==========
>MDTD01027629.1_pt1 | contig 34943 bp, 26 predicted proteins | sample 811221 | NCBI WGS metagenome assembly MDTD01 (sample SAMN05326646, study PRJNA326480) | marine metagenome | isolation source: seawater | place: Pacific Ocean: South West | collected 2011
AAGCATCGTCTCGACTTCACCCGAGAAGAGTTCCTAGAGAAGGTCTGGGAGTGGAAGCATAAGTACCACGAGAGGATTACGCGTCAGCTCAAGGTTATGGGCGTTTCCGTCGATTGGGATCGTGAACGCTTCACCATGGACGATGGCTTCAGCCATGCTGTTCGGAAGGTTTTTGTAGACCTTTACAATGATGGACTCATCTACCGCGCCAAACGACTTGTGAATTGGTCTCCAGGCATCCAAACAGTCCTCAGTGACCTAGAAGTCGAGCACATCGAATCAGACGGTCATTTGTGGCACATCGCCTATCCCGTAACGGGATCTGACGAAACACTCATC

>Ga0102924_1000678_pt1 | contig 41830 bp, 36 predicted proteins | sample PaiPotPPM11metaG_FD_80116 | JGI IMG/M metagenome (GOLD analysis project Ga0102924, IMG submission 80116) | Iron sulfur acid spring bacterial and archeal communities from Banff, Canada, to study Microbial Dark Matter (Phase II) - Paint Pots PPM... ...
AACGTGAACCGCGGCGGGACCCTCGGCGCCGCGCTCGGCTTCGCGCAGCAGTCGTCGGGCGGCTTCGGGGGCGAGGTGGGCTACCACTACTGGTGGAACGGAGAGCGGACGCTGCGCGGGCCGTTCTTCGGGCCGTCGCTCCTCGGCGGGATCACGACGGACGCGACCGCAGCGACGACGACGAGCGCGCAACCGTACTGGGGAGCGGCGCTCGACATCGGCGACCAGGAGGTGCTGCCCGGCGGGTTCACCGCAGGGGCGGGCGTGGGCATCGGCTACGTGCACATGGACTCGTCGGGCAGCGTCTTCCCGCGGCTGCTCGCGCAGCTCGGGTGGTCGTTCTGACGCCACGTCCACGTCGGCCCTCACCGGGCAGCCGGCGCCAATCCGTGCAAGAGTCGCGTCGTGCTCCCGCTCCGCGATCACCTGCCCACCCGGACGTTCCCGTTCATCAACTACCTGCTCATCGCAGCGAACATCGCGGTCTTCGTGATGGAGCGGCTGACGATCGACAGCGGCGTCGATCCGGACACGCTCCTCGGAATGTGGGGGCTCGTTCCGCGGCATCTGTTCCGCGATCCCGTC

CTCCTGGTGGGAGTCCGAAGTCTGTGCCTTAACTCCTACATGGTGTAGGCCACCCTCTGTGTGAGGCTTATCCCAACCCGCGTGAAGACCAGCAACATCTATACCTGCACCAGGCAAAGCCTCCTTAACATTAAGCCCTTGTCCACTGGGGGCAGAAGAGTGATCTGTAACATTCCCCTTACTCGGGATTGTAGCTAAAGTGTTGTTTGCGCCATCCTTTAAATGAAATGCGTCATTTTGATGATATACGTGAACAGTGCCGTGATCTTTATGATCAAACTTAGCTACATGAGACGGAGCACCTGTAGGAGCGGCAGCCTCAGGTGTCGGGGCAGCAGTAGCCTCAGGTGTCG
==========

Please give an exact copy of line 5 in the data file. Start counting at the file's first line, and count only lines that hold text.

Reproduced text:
CTCCTGGTGGGAGTCCGAAGTCTGTGCCTTAACTCCTACATGGTGTAGGCCACCCTCTGTGTGAGGCTTATCCCAACCCGCGTGAAGACCAGCAACATCTATACCTGCACCAGGCAAAGCCTCCTTAACATTAAGCCCTTGTCCACTGGGGGCAGAAGAGTGATCTGTAACATTCCCCTTACTCGGGATTGTAGCTAAAGTGTTGTTTGCGCCATCCTTTAAATGAAATGCGTCATTTTGATGATATACGTGAACAGTGCCGTGATCTTTATGATCAAACTTAGCTACATGAGACGGAGCACCTGTAGGAGCGGCAGCCTCAGGTGTCGGGGCAGCAGTAGCCTCAGGTGTCG